HPRC in the News

2011

Press Releases

Government-Led Efforts Targeting Eating Habits of Children Needed to Curb Worldwide Obesity Epidemic

Tax on Sugary Drinks, Limits on Marketing to Children Among Cost-effective Strategies

For immediate release: Thursday, August 25, 2011, 6:30 PM ET

Boston, MA – The global obesity epidemic has been escalating for three to four decades, yet long-term prevention efforts have barely begun and are inadequate, according to a new paper from international public health experts published in the August 25, 2011 edition of the journal The Lancet. The authors call on governments around the world to launch a coordinated effort to monitor, prevent, and control obesity, and the long-term health, social and economic costs associated with it.
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Boston High School Students Drinking Fewer Sugary Beverages

Following school district policy change, students drank fewer sodas, sports drinks and fruit drinks

For immediate release: Tuesday, August 9, 2011

Boston, MA – Two years after Boston schools prohibited the sale of sugar-sweetened beverages like sodas and sports drinks, local high school students were consuming significantly fewer sugary drinks, according to a new study published in Preventing Chronic Disease.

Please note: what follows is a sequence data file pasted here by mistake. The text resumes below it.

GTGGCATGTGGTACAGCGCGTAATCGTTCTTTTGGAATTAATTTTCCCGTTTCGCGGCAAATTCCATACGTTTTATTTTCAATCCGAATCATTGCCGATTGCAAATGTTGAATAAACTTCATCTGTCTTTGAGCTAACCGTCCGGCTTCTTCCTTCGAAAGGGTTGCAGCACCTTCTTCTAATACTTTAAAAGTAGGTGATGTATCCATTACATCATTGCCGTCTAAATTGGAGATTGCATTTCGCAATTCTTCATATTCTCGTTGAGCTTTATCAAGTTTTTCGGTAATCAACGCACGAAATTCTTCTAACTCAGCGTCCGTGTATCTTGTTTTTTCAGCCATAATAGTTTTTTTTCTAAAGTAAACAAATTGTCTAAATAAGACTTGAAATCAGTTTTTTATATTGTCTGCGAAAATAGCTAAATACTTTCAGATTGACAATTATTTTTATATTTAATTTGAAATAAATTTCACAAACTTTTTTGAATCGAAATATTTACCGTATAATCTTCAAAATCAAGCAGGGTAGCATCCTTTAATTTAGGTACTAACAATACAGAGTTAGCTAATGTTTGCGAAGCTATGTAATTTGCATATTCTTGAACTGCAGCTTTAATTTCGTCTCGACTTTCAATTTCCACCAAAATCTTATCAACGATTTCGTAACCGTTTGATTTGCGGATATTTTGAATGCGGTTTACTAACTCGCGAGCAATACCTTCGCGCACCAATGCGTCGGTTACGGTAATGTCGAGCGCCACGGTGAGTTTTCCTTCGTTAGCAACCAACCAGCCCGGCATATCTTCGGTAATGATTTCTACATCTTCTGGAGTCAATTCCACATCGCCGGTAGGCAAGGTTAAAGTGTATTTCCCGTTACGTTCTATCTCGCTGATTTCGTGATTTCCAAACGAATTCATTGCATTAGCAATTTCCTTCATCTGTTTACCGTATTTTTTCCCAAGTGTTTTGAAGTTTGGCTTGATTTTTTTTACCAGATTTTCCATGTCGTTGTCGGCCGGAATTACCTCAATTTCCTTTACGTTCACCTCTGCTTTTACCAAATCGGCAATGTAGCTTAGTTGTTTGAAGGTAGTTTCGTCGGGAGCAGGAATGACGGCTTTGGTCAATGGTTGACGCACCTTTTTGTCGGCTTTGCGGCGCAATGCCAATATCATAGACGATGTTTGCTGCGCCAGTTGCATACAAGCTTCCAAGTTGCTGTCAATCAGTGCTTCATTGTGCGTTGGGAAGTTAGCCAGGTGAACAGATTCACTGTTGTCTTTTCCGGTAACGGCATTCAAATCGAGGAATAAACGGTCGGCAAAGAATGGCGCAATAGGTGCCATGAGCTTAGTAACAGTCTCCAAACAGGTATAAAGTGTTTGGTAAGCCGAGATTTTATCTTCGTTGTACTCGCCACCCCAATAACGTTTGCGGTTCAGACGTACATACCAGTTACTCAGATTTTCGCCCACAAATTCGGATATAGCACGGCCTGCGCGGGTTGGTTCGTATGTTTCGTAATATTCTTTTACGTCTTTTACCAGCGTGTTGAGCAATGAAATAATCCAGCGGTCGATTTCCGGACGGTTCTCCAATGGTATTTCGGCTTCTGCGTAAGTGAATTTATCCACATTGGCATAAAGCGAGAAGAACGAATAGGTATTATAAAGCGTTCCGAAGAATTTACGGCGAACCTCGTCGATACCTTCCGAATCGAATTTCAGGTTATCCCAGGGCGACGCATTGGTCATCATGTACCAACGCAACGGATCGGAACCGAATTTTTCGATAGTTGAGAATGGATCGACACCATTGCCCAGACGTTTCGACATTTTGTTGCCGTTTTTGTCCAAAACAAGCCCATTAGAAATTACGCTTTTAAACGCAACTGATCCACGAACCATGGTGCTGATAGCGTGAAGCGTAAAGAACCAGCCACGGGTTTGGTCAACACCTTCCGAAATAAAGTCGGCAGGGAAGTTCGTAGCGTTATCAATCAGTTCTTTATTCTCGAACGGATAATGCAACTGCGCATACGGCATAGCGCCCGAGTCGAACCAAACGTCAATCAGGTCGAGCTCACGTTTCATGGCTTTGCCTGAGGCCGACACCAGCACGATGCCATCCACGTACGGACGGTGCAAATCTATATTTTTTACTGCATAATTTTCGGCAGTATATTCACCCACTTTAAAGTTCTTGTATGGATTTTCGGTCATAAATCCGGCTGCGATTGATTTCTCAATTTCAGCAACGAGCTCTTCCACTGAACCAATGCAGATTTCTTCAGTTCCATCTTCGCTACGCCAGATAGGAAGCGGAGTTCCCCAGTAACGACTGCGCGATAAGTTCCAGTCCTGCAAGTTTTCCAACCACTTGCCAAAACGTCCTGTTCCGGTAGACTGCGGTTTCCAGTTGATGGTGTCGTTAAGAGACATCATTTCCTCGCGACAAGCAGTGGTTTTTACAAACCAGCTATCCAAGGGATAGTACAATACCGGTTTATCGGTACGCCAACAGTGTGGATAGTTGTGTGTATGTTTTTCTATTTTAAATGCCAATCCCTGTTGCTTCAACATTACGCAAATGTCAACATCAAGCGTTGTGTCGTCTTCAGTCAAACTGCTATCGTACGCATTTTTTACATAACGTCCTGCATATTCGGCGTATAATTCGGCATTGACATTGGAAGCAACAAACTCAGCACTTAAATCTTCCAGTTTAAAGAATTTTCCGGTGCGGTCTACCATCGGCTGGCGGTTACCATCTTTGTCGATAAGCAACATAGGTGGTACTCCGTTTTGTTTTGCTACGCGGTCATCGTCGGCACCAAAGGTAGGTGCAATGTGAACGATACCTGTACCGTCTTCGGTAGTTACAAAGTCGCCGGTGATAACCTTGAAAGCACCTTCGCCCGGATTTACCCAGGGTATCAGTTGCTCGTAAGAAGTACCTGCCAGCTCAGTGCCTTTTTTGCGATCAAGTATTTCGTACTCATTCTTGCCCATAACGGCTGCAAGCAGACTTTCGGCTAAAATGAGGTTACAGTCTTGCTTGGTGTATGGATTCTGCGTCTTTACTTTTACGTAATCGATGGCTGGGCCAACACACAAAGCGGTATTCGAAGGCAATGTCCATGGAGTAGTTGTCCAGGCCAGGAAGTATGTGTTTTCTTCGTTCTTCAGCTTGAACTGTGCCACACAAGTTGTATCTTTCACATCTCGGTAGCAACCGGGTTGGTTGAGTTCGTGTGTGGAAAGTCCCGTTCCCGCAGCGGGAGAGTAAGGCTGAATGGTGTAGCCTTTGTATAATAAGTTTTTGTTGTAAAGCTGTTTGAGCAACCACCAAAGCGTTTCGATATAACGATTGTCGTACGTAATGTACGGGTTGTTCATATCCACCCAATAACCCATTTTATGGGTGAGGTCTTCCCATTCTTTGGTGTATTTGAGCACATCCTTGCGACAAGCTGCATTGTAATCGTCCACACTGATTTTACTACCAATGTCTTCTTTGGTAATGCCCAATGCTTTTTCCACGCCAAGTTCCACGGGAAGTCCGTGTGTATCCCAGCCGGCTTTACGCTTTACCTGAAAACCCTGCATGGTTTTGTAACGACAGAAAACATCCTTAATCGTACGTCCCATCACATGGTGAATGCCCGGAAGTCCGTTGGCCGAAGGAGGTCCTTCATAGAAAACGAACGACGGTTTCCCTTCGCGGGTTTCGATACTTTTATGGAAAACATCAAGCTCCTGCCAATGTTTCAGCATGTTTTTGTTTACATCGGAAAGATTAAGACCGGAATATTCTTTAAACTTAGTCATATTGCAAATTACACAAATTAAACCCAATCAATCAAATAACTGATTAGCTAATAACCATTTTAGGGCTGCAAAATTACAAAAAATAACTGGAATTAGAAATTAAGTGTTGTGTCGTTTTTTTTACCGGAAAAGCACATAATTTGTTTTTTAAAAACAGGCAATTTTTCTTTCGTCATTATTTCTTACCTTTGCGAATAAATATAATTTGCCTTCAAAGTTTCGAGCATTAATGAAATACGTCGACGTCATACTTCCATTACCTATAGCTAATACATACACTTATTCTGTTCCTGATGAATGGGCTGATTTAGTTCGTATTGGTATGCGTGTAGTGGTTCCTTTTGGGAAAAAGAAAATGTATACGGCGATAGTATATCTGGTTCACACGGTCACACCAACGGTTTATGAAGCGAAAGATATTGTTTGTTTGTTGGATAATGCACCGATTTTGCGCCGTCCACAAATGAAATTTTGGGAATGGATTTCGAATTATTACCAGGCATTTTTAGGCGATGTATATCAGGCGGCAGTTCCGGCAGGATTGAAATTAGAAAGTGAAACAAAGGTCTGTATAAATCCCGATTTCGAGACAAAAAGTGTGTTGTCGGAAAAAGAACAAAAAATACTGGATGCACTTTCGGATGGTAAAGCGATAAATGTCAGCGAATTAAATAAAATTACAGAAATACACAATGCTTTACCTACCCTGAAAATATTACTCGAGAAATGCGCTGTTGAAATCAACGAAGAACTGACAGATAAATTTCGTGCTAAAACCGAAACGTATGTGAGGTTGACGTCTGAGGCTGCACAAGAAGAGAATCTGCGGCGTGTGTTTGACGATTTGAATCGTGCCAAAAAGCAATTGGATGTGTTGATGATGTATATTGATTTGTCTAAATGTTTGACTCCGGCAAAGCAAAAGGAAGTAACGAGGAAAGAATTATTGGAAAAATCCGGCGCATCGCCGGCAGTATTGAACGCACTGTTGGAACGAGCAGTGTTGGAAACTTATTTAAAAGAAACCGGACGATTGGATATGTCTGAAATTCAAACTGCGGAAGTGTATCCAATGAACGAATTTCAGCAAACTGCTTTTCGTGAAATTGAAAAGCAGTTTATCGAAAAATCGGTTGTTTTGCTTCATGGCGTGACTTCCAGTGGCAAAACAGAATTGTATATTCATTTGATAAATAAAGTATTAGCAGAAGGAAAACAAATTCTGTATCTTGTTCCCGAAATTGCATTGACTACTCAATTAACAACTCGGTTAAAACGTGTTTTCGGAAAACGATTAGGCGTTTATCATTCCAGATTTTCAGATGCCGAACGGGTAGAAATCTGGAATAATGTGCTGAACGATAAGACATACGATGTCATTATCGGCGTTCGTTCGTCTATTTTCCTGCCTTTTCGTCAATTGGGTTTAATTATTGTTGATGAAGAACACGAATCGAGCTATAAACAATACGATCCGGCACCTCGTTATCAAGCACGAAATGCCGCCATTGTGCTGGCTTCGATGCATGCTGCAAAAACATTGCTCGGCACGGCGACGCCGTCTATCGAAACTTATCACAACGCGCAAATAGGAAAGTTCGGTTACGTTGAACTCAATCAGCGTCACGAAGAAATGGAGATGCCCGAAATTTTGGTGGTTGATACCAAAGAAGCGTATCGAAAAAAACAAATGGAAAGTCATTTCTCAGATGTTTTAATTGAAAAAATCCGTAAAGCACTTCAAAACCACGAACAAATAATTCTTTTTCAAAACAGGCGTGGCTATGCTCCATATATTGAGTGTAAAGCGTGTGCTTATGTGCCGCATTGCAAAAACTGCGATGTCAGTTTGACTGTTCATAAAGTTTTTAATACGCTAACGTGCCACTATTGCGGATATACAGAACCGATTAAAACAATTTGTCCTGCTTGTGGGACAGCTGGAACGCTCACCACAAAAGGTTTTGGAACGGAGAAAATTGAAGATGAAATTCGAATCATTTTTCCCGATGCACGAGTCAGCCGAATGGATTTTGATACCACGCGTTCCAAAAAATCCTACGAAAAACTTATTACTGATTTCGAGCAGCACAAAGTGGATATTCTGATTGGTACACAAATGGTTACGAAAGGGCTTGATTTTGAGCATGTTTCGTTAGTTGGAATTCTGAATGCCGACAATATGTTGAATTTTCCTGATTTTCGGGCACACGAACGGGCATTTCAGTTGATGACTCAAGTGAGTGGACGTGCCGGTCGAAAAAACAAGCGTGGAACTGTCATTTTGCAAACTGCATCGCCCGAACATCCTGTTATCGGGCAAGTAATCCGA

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In the Media

Boston launches ad campaign against sugary beverages

September 7, 2011

(The Boston Globe) — “Mayor Thomas M. Menino of Boston and public health authorities unveiled a public awareness campaign…that urges residents to reduce consumption of sweetened beverages…The campaign, which will include a media blitz, premieres a month before an executive order by Menino phases out the sale, advertising, and promotion of sugar-sweetened beverages in all city buildings…The…federally funded campaign will blanket Boston…[and] focus on black and Latino neighborhoods.”
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Sugar Withdrawal

Boston high school students have fewer sweetened drinks

August 10, 2011

(The Boston Globe) — “The seven-year-old policy restricting the sale of sugar-sweetened beverages in Boston Public Schools appears to be paying off: Consumption dropped among high school students…The drop in Boston compares with very little change…among teenagers nationally…The Massachusetts Department of Public Health, at the direction of state legislators…proposed instituting a similar policy in all the state’s public schools that would take effect in the 2012-2013 school year.”
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